Jon, Duncan

I asked Jon what he wanted the objective of our group session to be and he stated that although he was skiing strongly and fast he found himself tiring much more rapidly than his friends and couldn’t understand why. Once again I knew the reason for this without seeing his friends skiing but promised to address this issue directly during the session. In fact this set the common theme for a session involving three completely different skiers.
Duncan’s skiing was a typical “ski school” product with 5 or 6 years experience. He was a relatively strong skier but trained in ineffective movement patterns.

Jon and Duncan working on edge awareness, dynamics and timing.

Exercise one: Short Radius Turns
I set off and did 50 short radius turns over a very short distance. The others had the objective of trying to match this. Jon managed 25, and Duncan 15. So why did I do this?
The key to very short tight turns and control of speed in direct fall line skiing depends on awareness of the edges of the skis and how they are being used. Both skiers had already demonstrated on a very short run a limited awareness of the use of their edges. Jon was solidly on the inside edge of his outside ski from the beginning of the turn but was not aware of any alternatives. Duncan was not intentionally using any aspect of edge control at the start of the turn – that is – he was not on the inside edge, but he was not aware of this. The reason for Jon’s tiredness is simply that his being constantly on the inside edge of his ski meant that he was always generating strong forces through his carving skis – whether carving properly or not and this was wearing his legs down very rapidly. Duncan was not generating forces to the same extent but was not aware of this either. His skiing was lacking direction (in every sense of the word) but Jon’s choices were limited too in a different way. It was no surprise to me that nobody could get close to matching my number of short turns – which could have been tightened up much more had I felt inclined that way at the time!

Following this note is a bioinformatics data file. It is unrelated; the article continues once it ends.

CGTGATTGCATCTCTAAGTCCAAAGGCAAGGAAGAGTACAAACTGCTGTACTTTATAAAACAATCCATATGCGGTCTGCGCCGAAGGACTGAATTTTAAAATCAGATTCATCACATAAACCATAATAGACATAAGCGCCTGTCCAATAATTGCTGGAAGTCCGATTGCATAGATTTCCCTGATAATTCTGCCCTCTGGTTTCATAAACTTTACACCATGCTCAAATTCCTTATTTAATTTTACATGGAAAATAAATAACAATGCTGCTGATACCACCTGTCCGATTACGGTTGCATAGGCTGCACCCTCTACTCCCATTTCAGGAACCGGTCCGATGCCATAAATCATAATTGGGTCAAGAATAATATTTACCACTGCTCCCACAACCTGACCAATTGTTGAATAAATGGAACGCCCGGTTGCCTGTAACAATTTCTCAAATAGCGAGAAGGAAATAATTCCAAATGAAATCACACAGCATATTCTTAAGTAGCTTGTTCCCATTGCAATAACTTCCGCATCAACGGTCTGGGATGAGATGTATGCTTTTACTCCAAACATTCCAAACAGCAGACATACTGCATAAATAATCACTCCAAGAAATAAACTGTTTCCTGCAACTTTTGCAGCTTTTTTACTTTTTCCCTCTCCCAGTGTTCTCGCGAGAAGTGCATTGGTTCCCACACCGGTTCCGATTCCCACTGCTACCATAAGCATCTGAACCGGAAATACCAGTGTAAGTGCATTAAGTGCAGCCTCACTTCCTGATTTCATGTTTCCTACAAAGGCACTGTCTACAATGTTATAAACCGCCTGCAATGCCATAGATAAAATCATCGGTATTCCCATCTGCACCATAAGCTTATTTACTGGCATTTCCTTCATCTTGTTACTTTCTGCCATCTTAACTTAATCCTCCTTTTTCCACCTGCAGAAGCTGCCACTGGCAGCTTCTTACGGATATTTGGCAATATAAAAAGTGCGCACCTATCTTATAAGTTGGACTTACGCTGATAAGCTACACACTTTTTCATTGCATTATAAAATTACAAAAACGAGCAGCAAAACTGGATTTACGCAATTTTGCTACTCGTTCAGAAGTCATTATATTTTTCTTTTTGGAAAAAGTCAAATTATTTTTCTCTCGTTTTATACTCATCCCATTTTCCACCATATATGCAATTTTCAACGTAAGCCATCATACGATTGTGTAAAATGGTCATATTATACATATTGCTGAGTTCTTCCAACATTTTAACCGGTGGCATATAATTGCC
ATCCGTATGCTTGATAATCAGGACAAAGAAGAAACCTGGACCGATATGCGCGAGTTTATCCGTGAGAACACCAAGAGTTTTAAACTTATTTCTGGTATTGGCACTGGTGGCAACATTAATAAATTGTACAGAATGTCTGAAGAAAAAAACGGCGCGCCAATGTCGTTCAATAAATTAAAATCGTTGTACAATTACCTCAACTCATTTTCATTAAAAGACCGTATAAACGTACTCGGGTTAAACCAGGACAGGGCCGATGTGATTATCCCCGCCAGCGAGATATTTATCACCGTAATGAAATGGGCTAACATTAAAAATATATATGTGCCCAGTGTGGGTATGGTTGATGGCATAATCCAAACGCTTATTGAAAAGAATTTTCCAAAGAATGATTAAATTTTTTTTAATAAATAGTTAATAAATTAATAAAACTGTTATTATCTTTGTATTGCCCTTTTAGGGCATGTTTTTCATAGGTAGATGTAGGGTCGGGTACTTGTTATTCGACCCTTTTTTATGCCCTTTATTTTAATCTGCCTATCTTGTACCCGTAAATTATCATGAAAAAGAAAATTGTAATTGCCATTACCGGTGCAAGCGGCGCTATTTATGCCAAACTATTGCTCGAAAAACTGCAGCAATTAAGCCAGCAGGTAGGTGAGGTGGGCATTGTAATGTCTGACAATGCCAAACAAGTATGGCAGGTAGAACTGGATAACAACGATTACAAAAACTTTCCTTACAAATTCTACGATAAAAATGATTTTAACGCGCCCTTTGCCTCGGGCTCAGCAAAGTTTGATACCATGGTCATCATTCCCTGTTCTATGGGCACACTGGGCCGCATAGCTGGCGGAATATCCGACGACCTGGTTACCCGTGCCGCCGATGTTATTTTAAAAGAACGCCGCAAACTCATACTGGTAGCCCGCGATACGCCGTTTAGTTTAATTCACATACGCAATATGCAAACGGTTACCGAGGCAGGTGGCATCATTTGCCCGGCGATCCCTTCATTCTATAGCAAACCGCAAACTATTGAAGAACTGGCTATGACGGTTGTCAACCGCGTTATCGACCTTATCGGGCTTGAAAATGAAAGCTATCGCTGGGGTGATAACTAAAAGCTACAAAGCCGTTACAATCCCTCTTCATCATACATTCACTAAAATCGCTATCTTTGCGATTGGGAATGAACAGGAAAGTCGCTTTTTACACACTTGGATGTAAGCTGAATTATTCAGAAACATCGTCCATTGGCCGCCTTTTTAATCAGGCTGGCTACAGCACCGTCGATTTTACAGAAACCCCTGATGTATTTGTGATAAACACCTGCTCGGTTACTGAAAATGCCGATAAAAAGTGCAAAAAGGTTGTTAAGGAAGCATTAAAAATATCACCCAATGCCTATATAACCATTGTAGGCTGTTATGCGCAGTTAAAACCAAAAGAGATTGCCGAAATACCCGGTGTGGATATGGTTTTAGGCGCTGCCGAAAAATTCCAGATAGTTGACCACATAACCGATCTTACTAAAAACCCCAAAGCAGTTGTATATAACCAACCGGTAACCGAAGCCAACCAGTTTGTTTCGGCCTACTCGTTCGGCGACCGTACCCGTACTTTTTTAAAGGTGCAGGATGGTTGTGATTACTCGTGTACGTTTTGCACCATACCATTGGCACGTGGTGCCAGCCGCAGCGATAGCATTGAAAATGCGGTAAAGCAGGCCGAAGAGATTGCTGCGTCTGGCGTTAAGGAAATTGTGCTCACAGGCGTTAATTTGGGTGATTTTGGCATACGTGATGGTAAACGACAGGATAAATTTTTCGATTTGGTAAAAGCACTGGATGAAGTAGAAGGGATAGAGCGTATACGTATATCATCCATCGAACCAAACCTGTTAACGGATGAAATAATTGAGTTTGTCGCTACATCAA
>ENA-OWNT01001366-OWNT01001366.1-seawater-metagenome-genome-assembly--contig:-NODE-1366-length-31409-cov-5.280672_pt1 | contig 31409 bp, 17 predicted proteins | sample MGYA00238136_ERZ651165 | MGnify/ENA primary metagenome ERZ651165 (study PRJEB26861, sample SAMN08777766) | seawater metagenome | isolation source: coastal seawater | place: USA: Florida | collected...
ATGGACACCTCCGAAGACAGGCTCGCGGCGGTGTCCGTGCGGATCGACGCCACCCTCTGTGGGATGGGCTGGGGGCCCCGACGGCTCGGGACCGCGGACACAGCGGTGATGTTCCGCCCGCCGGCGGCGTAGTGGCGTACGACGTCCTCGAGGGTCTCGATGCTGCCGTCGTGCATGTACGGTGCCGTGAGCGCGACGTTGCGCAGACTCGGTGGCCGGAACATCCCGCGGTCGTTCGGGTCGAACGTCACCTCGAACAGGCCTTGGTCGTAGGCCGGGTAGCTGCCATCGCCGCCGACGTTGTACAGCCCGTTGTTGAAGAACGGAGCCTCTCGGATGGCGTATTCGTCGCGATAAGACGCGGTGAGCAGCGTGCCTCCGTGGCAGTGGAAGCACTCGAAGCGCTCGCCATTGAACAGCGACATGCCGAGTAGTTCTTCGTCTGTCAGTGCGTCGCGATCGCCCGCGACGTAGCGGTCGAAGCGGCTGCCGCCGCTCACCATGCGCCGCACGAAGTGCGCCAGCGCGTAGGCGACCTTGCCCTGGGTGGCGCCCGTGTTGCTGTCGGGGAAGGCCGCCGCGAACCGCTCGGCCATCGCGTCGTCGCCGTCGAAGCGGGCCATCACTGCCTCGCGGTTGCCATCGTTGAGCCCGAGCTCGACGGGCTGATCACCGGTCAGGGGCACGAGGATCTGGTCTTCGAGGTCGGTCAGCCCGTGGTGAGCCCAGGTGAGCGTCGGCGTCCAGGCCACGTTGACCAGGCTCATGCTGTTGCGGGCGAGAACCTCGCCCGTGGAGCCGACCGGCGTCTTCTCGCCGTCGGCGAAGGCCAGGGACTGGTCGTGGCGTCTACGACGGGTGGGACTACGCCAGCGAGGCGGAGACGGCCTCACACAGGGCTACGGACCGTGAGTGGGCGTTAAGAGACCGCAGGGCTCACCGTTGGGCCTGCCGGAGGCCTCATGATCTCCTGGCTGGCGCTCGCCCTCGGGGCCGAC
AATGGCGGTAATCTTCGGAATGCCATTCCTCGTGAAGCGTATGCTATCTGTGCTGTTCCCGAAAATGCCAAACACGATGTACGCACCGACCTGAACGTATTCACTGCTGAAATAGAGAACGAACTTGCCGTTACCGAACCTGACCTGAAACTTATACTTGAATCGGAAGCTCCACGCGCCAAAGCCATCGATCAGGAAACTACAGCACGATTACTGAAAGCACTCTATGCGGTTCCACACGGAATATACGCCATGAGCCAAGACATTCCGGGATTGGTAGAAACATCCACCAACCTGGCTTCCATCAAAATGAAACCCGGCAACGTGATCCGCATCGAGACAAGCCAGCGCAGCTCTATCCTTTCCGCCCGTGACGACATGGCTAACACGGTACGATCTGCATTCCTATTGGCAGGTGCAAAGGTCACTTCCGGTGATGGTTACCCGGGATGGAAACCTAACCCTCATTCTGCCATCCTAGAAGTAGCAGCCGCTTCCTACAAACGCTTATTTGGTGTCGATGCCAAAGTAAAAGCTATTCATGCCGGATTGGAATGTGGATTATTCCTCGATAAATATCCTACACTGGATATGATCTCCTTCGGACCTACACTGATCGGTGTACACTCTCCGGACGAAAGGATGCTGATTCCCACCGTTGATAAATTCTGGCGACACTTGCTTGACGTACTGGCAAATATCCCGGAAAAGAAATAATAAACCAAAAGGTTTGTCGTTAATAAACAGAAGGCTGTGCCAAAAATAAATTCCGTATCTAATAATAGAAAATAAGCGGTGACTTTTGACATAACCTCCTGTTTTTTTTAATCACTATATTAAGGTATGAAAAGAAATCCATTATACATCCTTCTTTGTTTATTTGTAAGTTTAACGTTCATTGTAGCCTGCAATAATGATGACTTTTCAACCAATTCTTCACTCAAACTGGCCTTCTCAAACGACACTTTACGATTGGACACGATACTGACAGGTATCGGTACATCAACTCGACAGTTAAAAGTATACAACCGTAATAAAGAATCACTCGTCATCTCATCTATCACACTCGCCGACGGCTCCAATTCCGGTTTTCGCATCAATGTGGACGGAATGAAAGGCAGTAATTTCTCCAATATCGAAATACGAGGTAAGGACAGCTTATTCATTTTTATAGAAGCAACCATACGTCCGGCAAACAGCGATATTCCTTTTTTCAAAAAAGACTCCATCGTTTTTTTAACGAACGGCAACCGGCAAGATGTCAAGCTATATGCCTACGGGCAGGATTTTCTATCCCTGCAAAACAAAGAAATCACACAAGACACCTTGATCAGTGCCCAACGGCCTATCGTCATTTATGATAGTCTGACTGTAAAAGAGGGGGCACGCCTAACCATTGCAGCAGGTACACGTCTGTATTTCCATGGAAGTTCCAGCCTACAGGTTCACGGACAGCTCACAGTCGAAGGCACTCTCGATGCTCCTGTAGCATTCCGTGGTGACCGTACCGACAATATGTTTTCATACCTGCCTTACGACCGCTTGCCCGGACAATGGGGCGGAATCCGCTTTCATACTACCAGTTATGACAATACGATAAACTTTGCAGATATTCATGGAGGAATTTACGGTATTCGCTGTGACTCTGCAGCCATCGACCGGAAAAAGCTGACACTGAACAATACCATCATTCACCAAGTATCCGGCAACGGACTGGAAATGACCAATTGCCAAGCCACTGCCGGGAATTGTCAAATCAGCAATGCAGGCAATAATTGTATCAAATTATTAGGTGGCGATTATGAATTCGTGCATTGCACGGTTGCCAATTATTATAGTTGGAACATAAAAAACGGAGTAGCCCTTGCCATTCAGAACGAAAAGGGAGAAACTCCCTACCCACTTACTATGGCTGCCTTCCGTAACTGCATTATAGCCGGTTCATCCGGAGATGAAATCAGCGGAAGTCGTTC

To execute the short turns this way it is necessary to initiate the turn from the top edge of the uphill ski – with the ski pivoting into the turn and only changing edge in the fall line. To achieve this it is necessary to keep the feet below the CM (Center of Mass) on the mountain. I showed how, relative to the perpendicular to the hill, that just standing vertically on the skis meant that the feet were further down the mountain than the CM. This places both skis on their top edges. Both or either skis can be allowed to easily pivot into the turn from this position. This is the reason why most fall line skiers ski with their feet together (think mogul racing). When you are in a steep couloir you want your feet to remain always below you – so this is also how you would want to start your turn there. It works in deep powder and makes skiing crud or crust off piste relatively effortless. This is also precisely what Jon needs to master to eliminate his tiredness problem. Predictably Duncan couldn’t do this consciously or where required – such as in tight short turns – despite the fact that his “more effortless” skiing was due to an element of this being exploited all the time unconsciously and naturally. Both skiers needed to become much more aware of what they were doing. A skier’s level is defined by his awareness.

Exercise two: pivoting on the top ski
We worked on pivoting on the uphill ski, letting the foot roll down onto the inside edge but relying on the placement of the foot below the body and the shaft of the ski boot to keep the ski on the uphill edge. The rolling onto the inside edge of the foot should also cause the adductor muscles to contract on the inside of the uphill leg. Normally I have to tell people to contract those muscles but this is one exercise where it actually “happens to you”.

Exercise three: blocking with the pole and pulling with the adductors
During the pivoting I asked both skers to block with the downhill pole slightly behind the centreline of the feet and to pull the tip of the ski downhill slightly using the adductor muscles of the leg. This is not the same as “twisting”. To show that this is not the same I tested both skiers by asking them to raise the uphill ski off the ground and pull the tip against my ski pole planted in the ground to block it from moving. Both to some extent ended up pushing outwards with their heel instead of pulling inwards. I adjusted both so that they could feel the correct muscular action and the heel then tended to come inwards instead.

Exercise four: skiing on one ski
Predictably both struggled badly attempting to ski on one ski. This is because it can only be smoothly done by avoiding early contact with the inside edge of the ski.

Exercise five: pivoting on the lower ski